Another Fiberglas Classic
    Returns to the Water

  1961 Corl Bonanza before restoration. Spring 1998

The story of our fiberglass classic begins sometime in 1961 at the Corl Boat Company of Napannee, Indiana (half way between Fort Wayne and South Bend).  The construction methods and all other information about the origin of this boat and the company that built her remain a mystery. All we do know is she was molded in two pieces of fiberglass and has plywood decking. The model name Bonanza is emblazoned on the dashboard in chrome foil. The capacity plate has been obliterated where the serial number and motor rating are listed.

Who owned her first, or how many owners she had is also a mystery. We do know from a registration decal on the windshield that she spent some of her life in New Hampshire. I came to own her in May of 1998 when I answered an ad in the local paper for a “Boat and 40hp Motor, 14 ½ ft. $300 OBO”. The ad caught my attention because I was looking for a motor and trailer to complete a project boat I had been working on for the three previous years.

1792 Caravelle Tarpon [ Check out Projet #1 - 1972 Caravelle Tarpon ]1792 Caravelle Tarpon

When I visited the owner that weekend he told me the boat had been his grandfather’s who had meticulously maintained it. He said he had used it himself in our local lake the previous season. By the looks of things his grandfather hadn’t taught him much. The boat was stored in the woods and although covered there were wet leaves accumulated both inside and on top of the cover. Both the interior and the gelcoat were a mess.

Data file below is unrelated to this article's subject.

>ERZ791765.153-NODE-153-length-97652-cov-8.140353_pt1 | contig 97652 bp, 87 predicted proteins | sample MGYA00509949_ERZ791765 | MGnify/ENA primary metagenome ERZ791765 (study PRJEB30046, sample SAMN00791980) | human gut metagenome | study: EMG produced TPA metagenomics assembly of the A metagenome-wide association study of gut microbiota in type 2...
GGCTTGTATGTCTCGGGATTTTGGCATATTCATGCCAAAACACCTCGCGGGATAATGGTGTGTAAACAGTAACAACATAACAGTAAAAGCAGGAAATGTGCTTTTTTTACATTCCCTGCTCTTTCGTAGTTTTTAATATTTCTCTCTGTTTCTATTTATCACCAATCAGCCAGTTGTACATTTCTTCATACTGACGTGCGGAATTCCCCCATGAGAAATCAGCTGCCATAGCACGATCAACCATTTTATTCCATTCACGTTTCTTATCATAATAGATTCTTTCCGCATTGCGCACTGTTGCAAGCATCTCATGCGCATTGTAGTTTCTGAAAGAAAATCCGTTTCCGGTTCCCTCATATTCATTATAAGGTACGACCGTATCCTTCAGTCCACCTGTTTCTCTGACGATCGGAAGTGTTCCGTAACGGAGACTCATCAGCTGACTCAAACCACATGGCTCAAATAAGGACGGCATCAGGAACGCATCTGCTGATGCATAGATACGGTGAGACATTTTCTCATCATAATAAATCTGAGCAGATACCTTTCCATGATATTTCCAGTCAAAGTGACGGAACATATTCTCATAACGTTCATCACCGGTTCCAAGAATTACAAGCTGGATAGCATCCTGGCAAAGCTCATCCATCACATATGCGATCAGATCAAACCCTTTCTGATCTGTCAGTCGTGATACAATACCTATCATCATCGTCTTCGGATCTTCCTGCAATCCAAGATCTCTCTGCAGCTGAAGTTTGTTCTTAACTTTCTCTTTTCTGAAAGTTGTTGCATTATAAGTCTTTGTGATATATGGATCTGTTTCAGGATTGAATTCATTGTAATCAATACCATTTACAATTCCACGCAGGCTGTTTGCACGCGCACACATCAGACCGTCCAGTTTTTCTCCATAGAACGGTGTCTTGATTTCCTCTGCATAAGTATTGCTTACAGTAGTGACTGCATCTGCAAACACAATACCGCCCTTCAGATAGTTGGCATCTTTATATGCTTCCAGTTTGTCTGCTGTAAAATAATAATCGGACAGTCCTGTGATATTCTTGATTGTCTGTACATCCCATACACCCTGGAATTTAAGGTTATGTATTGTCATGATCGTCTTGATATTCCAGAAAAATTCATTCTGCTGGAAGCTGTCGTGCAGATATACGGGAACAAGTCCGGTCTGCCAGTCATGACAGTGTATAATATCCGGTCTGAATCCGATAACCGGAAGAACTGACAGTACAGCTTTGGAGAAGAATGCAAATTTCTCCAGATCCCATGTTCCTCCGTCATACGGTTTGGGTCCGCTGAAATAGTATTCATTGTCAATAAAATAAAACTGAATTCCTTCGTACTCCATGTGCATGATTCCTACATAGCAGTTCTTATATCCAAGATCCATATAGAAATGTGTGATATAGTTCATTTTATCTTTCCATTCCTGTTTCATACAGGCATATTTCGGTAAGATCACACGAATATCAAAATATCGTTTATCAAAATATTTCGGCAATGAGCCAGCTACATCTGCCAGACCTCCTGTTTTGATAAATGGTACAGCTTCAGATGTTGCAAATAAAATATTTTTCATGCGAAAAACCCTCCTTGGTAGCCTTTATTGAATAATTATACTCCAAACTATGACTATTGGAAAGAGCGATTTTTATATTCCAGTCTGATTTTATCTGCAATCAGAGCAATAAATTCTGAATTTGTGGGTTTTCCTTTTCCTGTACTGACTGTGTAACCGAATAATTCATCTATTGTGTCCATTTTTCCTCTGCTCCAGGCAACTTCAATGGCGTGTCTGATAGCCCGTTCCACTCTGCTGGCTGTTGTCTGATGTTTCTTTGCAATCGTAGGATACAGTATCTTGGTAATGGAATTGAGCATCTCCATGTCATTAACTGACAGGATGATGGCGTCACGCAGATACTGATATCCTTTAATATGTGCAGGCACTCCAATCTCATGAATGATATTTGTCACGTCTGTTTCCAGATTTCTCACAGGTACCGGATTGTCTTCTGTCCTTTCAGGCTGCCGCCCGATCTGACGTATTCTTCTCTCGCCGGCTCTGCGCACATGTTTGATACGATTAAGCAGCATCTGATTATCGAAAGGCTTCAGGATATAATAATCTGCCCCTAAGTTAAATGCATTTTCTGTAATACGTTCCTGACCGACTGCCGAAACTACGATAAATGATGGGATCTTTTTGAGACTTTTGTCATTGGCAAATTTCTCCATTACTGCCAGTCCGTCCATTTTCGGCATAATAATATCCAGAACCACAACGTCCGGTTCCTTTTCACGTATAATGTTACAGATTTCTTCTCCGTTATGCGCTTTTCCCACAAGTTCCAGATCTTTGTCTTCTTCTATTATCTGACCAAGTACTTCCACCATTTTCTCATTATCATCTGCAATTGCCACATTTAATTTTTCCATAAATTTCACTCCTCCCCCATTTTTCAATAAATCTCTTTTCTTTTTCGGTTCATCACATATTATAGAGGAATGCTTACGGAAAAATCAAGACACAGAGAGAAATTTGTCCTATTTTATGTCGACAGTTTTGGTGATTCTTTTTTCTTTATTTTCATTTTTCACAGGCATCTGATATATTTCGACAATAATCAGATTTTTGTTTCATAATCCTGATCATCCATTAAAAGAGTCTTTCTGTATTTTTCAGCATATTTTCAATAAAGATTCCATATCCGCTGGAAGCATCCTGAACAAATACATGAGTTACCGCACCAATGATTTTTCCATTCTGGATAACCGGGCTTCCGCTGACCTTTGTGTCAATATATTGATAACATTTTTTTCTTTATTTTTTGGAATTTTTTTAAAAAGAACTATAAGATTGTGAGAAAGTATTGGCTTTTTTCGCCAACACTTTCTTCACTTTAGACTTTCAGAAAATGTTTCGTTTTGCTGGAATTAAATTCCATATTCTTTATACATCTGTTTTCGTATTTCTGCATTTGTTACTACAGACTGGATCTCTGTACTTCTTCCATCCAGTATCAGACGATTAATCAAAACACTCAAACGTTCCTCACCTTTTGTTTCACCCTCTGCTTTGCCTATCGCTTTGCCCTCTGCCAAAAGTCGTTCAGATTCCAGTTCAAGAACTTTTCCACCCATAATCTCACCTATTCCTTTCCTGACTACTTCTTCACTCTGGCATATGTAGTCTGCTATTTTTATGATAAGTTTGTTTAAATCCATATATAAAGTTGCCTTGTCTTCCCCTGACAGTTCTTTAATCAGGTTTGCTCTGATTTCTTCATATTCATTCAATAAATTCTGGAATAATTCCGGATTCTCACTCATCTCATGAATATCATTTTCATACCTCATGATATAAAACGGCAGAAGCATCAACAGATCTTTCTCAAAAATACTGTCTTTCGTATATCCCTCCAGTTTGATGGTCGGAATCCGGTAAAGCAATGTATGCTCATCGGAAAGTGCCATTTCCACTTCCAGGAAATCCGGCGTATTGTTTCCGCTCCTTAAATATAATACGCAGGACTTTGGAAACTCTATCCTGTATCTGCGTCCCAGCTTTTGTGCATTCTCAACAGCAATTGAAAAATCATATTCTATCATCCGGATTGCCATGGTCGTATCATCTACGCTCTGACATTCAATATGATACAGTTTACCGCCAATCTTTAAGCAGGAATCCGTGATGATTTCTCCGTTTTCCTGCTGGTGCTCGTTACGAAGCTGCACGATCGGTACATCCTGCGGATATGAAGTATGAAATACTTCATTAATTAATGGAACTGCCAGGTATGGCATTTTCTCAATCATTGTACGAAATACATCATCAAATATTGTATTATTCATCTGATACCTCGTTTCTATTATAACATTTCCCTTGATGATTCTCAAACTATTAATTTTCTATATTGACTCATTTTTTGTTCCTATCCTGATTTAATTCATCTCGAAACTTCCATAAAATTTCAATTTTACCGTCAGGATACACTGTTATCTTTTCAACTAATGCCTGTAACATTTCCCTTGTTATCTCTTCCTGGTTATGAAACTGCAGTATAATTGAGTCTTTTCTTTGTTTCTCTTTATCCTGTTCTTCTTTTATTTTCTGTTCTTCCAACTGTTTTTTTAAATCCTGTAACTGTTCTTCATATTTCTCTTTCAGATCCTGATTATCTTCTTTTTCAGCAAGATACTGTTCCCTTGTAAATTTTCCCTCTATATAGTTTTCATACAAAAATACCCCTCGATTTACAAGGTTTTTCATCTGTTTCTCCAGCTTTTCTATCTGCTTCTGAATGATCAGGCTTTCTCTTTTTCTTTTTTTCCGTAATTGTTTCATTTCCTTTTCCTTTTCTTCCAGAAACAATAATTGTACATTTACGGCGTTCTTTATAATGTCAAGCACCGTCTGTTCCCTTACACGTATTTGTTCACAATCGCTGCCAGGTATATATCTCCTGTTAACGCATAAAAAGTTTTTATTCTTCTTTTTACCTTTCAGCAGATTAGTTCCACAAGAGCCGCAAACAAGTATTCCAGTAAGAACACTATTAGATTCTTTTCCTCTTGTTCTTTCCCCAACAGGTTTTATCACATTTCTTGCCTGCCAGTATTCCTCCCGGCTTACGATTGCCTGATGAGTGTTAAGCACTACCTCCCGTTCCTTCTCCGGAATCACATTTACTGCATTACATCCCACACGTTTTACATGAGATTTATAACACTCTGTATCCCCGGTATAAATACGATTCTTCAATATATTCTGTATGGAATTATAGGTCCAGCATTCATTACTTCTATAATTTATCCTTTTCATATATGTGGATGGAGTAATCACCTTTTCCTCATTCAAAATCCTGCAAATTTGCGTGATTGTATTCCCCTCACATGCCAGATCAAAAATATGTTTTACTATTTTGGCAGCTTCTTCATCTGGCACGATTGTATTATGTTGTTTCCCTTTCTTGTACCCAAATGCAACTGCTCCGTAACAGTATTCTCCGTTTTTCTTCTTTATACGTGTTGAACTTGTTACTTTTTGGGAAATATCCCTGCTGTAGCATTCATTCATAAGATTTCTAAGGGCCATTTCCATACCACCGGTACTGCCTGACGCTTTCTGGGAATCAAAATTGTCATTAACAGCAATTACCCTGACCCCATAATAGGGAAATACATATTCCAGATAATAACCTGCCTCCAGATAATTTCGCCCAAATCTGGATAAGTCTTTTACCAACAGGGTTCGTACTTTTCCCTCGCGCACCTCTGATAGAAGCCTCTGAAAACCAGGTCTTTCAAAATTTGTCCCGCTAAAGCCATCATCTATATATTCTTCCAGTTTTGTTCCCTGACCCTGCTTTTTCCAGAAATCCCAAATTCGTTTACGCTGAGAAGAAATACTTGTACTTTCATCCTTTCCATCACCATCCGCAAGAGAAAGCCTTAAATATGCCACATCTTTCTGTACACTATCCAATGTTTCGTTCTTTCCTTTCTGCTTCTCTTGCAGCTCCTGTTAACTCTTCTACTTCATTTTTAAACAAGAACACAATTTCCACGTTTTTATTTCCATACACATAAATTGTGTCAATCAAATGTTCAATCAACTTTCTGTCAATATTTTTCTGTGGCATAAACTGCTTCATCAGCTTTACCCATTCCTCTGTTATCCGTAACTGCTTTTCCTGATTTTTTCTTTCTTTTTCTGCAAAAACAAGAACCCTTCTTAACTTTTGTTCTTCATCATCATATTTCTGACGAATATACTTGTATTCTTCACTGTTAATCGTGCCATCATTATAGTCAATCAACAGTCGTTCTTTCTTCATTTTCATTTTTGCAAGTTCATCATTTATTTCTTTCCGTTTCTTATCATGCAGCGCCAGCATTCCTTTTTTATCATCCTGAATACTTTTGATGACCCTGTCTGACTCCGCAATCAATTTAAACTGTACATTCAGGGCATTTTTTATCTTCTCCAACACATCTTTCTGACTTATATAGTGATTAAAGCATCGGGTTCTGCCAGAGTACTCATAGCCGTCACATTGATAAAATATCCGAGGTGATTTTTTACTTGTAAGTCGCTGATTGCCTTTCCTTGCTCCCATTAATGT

Since I was looking for a motor and trailer I didn’t pay much attention to the hull. The trailer looked to be in reasonable shape and there was a good-looking Evinrude 40 on the back. I offered to pay his asking price if we could get the motor running. The owner insisted on changing the spark plugs before attempting to fire it up. Unfortunately neither selection nor command of tools was one of the owner’s strong points. Using an emergency plug wrench he proceeded to cross thread a plug in the aluminum cylinder head. Needless to say, once the plug hole was stripped the engine had no compression and wouldn’t fire. I regrouped and offered the owner $150 “as-is” figuring the trailer was worth that if I ended up scraping both the hull and the motor.

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